MWTC Independant Classes

This page lists all the MetroWest T’ai Chi classes that are run independantly from other organizations. At the present time all of these classes are Zoom online video classes.

“Grasp The Sparrow’s Tail” Mini-Course

Starts Tuesday, July 20th

4 week mini-course delving into the depths of one of the most important moves in T’ai Chi.
Course fee is $35. Registration is required.

All Classes are Off

Monday, July 5th
in observance of the July 4th holiday

Classes will resume on Tuesday, July 6th

MetroWest T’ai Chi independent classes are now $5 per class (with the exception of the T’ai Chi Basics classes on Mondays and the TCHABB classes on Mondays/Thursdays or Wednesdays/Fridays).

Any of the classes shown in white on the calendar are now $5. Please use the PayPal button below to make your payment.

This calendar shows only the MWTC Independant classes. To see the full calendar and the full list of classes, click here.

All Classes are Off

May 3rd – May 7th

The normal schedule will resume on Monday, May 10th.

MetroWest T’ai Chi independent classes are now $5 per class (with the exception of the T’ai Chi Basics classes on Mondays and the TCHABB classes on Mondays/Thursdays or Wednesdays/Fridays).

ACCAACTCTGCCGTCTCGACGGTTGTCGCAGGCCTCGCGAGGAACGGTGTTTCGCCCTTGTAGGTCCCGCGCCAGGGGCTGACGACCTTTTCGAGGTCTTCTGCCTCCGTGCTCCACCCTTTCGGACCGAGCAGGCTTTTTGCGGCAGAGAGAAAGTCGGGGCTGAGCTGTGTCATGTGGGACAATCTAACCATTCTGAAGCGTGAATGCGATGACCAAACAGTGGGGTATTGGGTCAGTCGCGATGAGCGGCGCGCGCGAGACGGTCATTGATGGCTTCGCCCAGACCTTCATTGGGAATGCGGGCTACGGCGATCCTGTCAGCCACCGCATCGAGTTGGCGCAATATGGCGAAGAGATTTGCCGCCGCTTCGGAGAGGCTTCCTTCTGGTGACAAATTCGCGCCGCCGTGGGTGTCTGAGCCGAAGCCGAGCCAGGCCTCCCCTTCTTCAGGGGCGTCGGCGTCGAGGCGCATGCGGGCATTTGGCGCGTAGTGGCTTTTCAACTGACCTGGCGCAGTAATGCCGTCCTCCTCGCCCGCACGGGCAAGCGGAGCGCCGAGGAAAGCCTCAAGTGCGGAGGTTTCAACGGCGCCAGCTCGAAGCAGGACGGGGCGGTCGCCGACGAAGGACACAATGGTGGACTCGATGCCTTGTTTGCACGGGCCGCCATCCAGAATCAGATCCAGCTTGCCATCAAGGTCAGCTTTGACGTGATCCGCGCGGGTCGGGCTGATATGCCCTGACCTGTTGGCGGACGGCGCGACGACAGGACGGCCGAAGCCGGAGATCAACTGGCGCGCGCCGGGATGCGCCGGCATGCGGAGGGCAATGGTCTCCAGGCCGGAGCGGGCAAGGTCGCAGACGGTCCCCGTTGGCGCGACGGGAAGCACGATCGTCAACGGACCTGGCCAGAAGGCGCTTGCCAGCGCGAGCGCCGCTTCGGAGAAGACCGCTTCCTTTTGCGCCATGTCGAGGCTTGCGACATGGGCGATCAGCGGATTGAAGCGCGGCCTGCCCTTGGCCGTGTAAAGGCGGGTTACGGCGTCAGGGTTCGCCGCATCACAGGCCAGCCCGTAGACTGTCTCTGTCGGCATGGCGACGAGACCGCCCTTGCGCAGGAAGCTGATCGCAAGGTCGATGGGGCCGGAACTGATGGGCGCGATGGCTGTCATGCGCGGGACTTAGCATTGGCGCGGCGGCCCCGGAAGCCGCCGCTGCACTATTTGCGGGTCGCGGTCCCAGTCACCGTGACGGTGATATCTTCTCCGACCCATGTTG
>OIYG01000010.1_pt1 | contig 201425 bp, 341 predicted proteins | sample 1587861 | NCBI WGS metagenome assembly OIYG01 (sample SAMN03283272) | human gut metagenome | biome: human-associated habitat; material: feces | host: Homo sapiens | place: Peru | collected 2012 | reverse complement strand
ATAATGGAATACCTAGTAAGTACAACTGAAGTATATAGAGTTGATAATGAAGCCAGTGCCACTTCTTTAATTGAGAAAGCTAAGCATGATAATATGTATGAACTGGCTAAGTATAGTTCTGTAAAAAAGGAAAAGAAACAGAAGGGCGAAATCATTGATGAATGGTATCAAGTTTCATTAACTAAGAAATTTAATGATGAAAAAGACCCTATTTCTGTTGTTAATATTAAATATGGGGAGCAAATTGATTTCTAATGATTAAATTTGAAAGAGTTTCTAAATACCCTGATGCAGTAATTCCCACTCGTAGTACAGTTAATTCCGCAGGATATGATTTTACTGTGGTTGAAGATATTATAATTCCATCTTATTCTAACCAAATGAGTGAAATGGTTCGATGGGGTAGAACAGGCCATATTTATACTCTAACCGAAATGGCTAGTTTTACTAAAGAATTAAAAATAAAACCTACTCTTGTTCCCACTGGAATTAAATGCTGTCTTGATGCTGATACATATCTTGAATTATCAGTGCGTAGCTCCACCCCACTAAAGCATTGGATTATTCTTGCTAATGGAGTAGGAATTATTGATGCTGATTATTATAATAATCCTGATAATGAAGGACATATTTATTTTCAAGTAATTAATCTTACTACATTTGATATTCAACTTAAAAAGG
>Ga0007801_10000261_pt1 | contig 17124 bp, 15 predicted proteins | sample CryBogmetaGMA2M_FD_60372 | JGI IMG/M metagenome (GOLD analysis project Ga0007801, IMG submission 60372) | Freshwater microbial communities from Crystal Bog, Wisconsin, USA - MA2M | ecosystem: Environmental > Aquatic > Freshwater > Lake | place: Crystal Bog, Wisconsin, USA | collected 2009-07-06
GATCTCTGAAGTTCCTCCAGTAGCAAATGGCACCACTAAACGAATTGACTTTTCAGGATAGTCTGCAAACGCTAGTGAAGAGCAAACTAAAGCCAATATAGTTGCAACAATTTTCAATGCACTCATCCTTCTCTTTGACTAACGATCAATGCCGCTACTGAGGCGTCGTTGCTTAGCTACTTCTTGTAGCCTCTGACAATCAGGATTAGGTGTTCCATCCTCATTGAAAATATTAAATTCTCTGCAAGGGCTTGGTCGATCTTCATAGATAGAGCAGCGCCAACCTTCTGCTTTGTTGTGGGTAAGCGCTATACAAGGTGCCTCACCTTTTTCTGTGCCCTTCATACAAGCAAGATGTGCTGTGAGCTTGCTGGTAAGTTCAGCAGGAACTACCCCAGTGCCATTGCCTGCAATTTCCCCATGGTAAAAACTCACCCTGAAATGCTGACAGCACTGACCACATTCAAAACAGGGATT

Any of the classes shown in white on the calendar are now $5. Please use the PayPal button below to make your payment.

How to Join a Class

To join any of the classes shown in white or yellow on the calendar above, click the name of the class below, then clicking the “Join” button. Please note that if you join before the previous class ends, you may be put into Zoom’s “Waiting Room”. All is okay. I will admit you into the class once the previous one has ended.

For classes listed in Orange or Green, I will send an email for those who have registered for the class.

You can find brief descriptions of each of the classes below. Just click on the name to expand the text.

Following is a list of classes held around the greater Framingham area. Many of the classes are currently running, while others begin throughout the month of September. Please click on the link for more information.

Below is information about the the different types of programs that I offer.

Traditional Form

The “Traditional Form” that I teach is a version of the Cheng Man-Ch’ing style or the Yang 37 form. (For those who are more knowledged about these things, it is a variation of the routine with a blending of elements from both the Yang style and the Cheng Man-Ch’ing style.)

This form consists of a set routine of movements that takes about 15 minutes to go through. For the purpose of the classes, this routine is divided into three sections, each one offering challenging movements. The first section can be learned and used as a stand alone form, taking about 5 minutes to run through.

Practice of this style offers not only a relaxing, meditative experience, but also explorations into areas such as:

  • Awareness of body structure
  • Improved focus
  • Development of internal energy
  • Sense of fluidity and flow
  • Greater overall awareness of self
  • Martial applications
  • Philosophies and ideas from T’ai Chi

While this style of T’ai Chi involves a greater level of commitment and perseverance than the T’ai Chi for Balance program, the experience tends to be deeper with greater impact on life.

T’ai Chi for Balance